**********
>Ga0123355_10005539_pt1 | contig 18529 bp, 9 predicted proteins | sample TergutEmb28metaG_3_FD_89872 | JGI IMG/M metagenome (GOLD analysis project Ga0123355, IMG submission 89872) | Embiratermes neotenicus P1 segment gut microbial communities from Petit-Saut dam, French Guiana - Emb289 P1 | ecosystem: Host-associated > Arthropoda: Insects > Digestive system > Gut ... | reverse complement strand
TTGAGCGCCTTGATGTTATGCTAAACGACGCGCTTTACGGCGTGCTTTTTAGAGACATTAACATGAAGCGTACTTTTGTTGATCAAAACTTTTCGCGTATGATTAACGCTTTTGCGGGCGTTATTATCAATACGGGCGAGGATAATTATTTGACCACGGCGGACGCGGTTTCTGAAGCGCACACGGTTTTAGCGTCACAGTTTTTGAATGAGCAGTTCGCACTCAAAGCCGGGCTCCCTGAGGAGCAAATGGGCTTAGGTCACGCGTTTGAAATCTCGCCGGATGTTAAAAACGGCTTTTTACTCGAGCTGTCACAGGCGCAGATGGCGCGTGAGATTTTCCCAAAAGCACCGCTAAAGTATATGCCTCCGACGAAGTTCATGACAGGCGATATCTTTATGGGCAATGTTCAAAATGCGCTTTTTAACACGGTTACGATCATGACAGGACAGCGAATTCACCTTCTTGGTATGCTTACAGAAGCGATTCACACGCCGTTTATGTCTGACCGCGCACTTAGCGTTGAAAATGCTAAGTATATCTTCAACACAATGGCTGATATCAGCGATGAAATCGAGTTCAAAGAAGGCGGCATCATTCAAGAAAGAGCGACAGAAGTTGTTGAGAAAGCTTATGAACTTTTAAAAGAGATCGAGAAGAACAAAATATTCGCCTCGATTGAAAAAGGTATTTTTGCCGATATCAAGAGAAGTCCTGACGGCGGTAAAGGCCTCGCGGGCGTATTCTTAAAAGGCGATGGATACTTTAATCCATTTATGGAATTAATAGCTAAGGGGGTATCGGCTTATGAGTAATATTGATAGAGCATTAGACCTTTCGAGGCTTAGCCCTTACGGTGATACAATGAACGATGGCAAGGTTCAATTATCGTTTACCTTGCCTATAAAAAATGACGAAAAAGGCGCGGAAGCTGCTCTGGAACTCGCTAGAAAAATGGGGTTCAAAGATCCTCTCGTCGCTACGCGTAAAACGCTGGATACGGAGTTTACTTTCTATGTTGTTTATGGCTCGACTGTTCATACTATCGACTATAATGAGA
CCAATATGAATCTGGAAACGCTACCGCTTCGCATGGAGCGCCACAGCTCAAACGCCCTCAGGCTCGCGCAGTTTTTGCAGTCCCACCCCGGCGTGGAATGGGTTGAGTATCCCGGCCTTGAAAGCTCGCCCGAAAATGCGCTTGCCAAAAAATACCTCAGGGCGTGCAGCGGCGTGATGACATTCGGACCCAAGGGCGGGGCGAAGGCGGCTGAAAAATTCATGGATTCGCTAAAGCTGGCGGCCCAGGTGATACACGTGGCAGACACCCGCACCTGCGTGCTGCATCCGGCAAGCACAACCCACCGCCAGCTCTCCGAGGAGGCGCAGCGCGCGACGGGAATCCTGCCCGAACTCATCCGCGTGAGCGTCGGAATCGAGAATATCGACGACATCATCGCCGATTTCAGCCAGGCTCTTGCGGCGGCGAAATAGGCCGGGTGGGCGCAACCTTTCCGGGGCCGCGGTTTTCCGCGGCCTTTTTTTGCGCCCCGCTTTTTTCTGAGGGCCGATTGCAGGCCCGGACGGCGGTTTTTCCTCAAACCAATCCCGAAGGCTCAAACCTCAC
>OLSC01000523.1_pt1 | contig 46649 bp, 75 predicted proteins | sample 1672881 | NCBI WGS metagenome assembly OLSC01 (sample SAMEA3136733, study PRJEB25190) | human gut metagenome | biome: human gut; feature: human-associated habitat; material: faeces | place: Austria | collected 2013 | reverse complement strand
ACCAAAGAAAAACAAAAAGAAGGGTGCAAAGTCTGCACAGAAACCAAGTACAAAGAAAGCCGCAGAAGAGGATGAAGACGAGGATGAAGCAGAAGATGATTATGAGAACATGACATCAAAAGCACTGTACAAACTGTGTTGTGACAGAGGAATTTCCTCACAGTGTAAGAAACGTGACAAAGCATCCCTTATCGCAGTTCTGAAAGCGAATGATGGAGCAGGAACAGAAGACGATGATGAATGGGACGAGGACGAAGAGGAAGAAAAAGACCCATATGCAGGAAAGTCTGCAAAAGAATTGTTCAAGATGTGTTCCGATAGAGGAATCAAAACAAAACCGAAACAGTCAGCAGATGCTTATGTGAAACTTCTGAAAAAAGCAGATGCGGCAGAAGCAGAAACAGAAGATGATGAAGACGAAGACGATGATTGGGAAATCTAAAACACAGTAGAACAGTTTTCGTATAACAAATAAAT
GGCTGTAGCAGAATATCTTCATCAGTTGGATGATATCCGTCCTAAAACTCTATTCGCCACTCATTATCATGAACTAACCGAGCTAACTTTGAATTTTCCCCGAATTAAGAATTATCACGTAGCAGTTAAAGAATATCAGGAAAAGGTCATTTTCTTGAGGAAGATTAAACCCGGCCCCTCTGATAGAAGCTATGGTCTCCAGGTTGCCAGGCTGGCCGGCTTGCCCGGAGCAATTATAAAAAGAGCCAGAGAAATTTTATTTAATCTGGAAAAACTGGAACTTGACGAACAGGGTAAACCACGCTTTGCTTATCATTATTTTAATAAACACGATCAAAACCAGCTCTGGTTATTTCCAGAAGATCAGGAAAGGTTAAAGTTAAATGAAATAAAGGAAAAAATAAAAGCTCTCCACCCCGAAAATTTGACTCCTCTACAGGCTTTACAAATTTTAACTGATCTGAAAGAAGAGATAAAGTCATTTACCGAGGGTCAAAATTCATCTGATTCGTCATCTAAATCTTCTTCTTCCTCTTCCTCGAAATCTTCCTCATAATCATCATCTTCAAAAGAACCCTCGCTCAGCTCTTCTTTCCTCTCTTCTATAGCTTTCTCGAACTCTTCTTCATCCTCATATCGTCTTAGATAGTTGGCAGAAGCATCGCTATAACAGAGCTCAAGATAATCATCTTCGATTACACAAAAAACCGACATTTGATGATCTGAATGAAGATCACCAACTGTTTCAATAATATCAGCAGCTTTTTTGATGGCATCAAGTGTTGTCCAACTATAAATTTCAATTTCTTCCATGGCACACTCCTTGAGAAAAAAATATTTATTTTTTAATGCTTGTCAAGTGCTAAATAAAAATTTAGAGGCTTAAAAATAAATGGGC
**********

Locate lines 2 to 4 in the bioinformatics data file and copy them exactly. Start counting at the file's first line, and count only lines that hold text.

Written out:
TTGAGCGCCTTGATGTTATGCTAAACGACGCGCTTTACGGCGTGCTTTTTAGAGACATTAACATGAAGCGTACTTTTGTTGATCAAAACTTTTCGCGTATGATTAACGCTTTTGCGGGCGTTATTATCAATACGGGCGAGGATAATTATTTGACCACGGCGGACGCGGTTTCTGAAGCGCACACGGTTTTAGCGTCACAGTTTTTGAATGAGCAGTTCGCACTCAAAGCCGGGCTCCCTGAGGAGCAAATGGGCTTAGGTCACGCGTTTGAAATCTCGCCGGATGTTAAAAACGGCTTTTTACTCGAGCTGTCACAGGCGCAGATGGCGCGTGAGATTTTCCCAAAAGCACCGCTAAAGTATATGCCTCCGACGAAGTTCATGACAGGCGATATCTTTATGGGCAATGTTCAAAATGCGCTTTTTAACACGGTTACGATCATGACAGGACAGCGAATTCACCTTCTTGGTATGCTTACAGAAGCGATTCACACGCCGTTTATGTCTGACCGCGCACTTAGCGTTGAAAATGCTAAGTATATCTTCAACACAATGGCTGATATCAGCGATGAAATCGAGTTCAAAGAAGGCGGCATCATTCAAGAAAGAGCGACAGAAGTTGTTGAGAAAGCTTATGAACTTTTAAAAGAGATCGAGAAGAACAAAATATTCGCCTCGATTGAAAAAGGTATTTTTGCCGATATCAAGAGAAGTCCTGACGGCGGTAAAGGCCTCGCGGGCGTATTCTTAAAAGGCGATGGATACTTTAATCCATTTATGGAATTAATAGCTAAGGGGGTATCGGCTTATGAGTAATATTGATAGAGCATTAGACCTTTCGAGGCTTAGCCCTTACGGTGATACAATGAACGATGGCAAGGTTCAATTATCGTTTACCTTGCCTATAAAAAATGACGAAAAAGGCGCGGAAGCTGCTCTGGAACTCGCTAGAAAAATGGGGTTCAAAGATCCTCTCGTCGCTACGCGTAAAACGCTGGATACGGAGTTTACTTTCTATGTTGTTTATGGCTCGACTGTTCATACTATCGACTATAATGAGA
CCAATATGAATCTGGAAACGCTACCGCTTCGCATGGAGCGCCACAGCTCAAACGCCCTCAGGCTCGCGCAGTTTTTGCAGTCCCACCCCGGCGTGGAATGGGTTGAGTATCCCGGCCTTGAAAGCTCGCCCGAAAATGCGCTTGCCAAAAAATACCTCAGGGCGTGCAGCGGCGTGATGACATTCGGACCCAAGGGCGGGGCGAAGGCGGCTGAAAAATTCATGGATTCGCTAAAGCTGGCGGCCCAGGTGATACACGTGGCAGACACCCGCACCTGCGTGCTGCATCCGGCAAGCACAACCCACCGCCAGCTCTCCGAGGAGGCGCAGCGCGCGACGGGAATCCTGCCCGAACTCATCCGCGTGAGCGTCGGAATCGAGAATATCGACGACATCATCGCCGATTTCAGCCAGGCTCTTGCGGCGGCGAAATAGGCCGGGTGGGCGCAACCTTTCCGGGGCCGCGGTTTTCCGCGGCCTTTTTTTGCGCCCCGCTTTTTTCTGAGGGCCGATTGCAGGCCCGGACGGCGGTTTTTCCTCAAACCAATCCCGAAGGCTCAAACCTCAC
>OLSC01000523.1_pt1 | contig 46649 bp, 75 predicted proteins | sample 1672881 | NCBI WGS metagenome assembly OLSC01 (sample SAMEA3136733, study PRJEB25190) | human gut metagenome | biome: human gut; feature: human-associated habitat; material: faeces | place: Austria | collected 2013 | reverse complement strand